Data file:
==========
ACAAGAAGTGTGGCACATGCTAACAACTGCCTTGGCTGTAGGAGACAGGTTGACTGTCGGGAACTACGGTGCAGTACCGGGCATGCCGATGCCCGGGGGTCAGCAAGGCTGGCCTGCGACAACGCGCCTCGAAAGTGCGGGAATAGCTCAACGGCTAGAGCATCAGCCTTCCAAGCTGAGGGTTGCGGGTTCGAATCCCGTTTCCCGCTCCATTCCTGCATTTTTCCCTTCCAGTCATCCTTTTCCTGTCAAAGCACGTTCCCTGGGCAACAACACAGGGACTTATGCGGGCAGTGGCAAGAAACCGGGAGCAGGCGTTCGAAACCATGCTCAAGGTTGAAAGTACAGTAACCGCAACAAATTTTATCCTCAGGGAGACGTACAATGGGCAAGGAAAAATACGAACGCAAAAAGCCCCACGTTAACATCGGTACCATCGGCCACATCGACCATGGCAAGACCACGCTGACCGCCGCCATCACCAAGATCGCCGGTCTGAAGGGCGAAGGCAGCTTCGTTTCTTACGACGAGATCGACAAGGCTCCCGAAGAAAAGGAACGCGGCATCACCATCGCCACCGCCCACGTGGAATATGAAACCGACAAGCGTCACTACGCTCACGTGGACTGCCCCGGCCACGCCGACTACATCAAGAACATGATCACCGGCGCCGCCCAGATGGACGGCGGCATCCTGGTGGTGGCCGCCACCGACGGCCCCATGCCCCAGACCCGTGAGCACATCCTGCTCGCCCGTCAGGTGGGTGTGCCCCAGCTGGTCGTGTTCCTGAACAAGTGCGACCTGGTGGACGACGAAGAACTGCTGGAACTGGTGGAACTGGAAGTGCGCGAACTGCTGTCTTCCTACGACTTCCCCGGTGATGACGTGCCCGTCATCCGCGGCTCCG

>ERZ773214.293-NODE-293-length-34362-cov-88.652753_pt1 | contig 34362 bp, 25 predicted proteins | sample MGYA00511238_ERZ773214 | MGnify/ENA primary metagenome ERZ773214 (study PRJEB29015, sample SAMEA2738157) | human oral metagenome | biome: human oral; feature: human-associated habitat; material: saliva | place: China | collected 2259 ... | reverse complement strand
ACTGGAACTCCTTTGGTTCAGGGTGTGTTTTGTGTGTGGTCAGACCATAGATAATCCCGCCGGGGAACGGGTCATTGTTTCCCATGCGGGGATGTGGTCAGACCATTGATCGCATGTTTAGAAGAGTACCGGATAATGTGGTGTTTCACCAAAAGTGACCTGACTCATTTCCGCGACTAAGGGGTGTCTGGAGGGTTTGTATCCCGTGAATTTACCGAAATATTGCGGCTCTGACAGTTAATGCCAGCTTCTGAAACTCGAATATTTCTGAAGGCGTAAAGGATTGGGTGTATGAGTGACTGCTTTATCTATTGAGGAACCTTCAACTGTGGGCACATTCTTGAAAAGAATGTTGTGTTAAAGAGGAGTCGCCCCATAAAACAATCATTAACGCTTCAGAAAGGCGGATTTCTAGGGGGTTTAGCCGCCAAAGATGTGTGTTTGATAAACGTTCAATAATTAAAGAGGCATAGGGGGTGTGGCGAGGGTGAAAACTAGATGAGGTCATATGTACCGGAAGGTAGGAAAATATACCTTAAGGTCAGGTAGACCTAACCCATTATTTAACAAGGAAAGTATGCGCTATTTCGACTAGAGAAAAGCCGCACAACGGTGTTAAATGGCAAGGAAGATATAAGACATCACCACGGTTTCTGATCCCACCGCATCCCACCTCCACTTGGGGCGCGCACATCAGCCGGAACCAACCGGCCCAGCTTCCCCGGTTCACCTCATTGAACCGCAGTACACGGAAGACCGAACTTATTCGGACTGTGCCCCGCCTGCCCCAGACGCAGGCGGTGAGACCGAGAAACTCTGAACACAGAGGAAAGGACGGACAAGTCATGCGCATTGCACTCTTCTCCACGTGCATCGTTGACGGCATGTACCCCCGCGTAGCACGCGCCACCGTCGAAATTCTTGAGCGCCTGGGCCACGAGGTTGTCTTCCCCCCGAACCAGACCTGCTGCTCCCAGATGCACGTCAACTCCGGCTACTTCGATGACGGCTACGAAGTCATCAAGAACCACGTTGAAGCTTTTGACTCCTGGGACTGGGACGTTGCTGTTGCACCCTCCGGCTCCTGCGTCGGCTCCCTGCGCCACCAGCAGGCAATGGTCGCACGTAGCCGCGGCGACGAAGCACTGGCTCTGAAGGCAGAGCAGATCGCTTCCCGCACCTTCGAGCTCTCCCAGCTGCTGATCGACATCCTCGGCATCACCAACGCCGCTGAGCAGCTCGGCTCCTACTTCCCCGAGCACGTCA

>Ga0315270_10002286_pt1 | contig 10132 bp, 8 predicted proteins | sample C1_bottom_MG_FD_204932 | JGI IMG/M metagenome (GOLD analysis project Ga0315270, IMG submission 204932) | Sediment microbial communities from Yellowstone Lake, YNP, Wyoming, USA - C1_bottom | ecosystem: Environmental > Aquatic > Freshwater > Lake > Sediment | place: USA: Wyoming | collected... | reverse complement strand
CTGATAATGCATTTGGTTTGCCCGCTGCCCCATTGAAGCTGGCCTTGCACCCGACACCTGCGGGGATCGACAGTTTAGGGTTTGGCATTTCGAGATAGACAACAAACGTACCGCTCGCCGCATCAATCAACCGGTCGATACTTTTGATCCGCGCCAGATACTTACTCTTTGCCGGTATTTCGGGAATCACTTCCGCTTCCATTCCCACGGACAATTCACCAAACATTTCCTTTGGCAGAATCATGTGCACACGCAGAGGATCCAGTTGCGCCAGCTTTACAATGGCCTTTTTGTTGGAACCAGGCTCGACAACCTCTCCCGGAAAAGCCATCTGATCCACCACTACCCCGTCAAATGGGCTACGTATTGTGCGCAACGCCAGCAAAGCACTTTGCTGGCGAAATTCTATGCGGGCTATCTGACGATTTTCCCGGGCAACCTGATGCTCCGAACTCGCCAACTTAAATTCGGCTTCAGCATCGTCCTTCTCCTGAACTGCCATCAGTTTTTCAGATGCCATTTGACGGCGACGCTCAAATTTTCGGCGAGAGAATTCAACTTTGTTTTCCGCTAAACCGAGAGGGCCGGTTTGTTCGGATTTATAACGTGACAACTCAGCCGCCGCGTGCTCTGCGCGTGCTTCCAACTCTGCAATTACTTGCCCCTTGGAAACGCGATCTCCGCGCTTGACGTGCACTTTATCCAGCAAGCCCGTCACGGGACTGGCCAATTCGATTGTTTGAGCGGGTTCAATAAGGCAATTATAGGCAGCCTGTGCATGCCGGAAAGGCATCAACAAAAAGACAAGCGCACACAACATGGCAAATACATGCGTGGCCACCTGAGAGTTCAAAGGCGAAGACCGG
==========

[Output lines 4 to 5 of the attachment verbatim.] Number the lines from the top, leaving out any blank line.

>Ga0315270_10002286_pt1 | contig 10132 bp, 8 predicted proteins | sample C1_bottom_MG_FD_204932 | JGI IMG/M metagenome (GOLD analysis project Ga0315270, IMG submission 204932) | Sediment microbial communities from Yellowstone Lake, YNP, Wyoming, USA - C1_bottom | ecosystem: Environmental > Aquatic > Freshwater > Lake > Sediment | place: USA: Wyoming | collected... | reverse complement strand
CTGATAATGCATTTGGTTTGCCCGCTGCCCCATTGAAGCTGGCCTTGCACCCGACACCTGCGGGGATCGACAGTTTAGGGTTTGGCATTTCGAGATAGACAACAAACGTACCGCTCGCCGCATCAATCAACCGGTCGATACTTTTGATCCGCGCCAGATACTTACTCTTTGCCGGTATTTCGGGAATCACTTCCGCTTCCATTCCCACGGACAATTCACCAAACATTTCCTTTGGCAGAATCATGTGCACACGCAGAGGATCCAGTTGCGCCAGCTTTACAATGGCCTTTTTGTTGGAACCAGGCTCGACAACCTCTCCCGGAAAAGCCATCTGATCCACCACTACCCCGTCAAATGGGCTACGTATTGTGCGCAACGCCAGCAAAGCACTTTGCTGGCGAAATTCTATGCGGGCTATCTGACGATTTTCCCGGGCAACCTGATGCTCCGAACTCGCCAACTTAAATTCGGCTTCAGCATCGTCCTTCTCCTGAACTGCCATCAGTTTTTCAGATGCCATTTGACGGCGACGCTCAAATTTTCGGCGAGAGAATTCAACTTTGTTTTCCGCTAAACCGAGAGGGCCGGTTTGTTCGGATTTATAACGTGACAACTCAGCCGCCGCGTGCTCTGCGCGTGCTTCCAACTCTGCAATTACTTGCCCCTTGGAAACGCGATCTCCGCGCTTGACGTGCACTTTATCCAGCAAGCCCGTCACGGGACTGGCCAATTCGATTGTTTGAGCGGGTTCAATAAGGCAATTATAGGCAGCCTGTGCATGCCGGAAAGGCATCAACAAAAAGACAAGCGCACACAACATGGCAAATACATGCGTGGCCACCTGAGAGTTCAAAGGCGAAGACCGG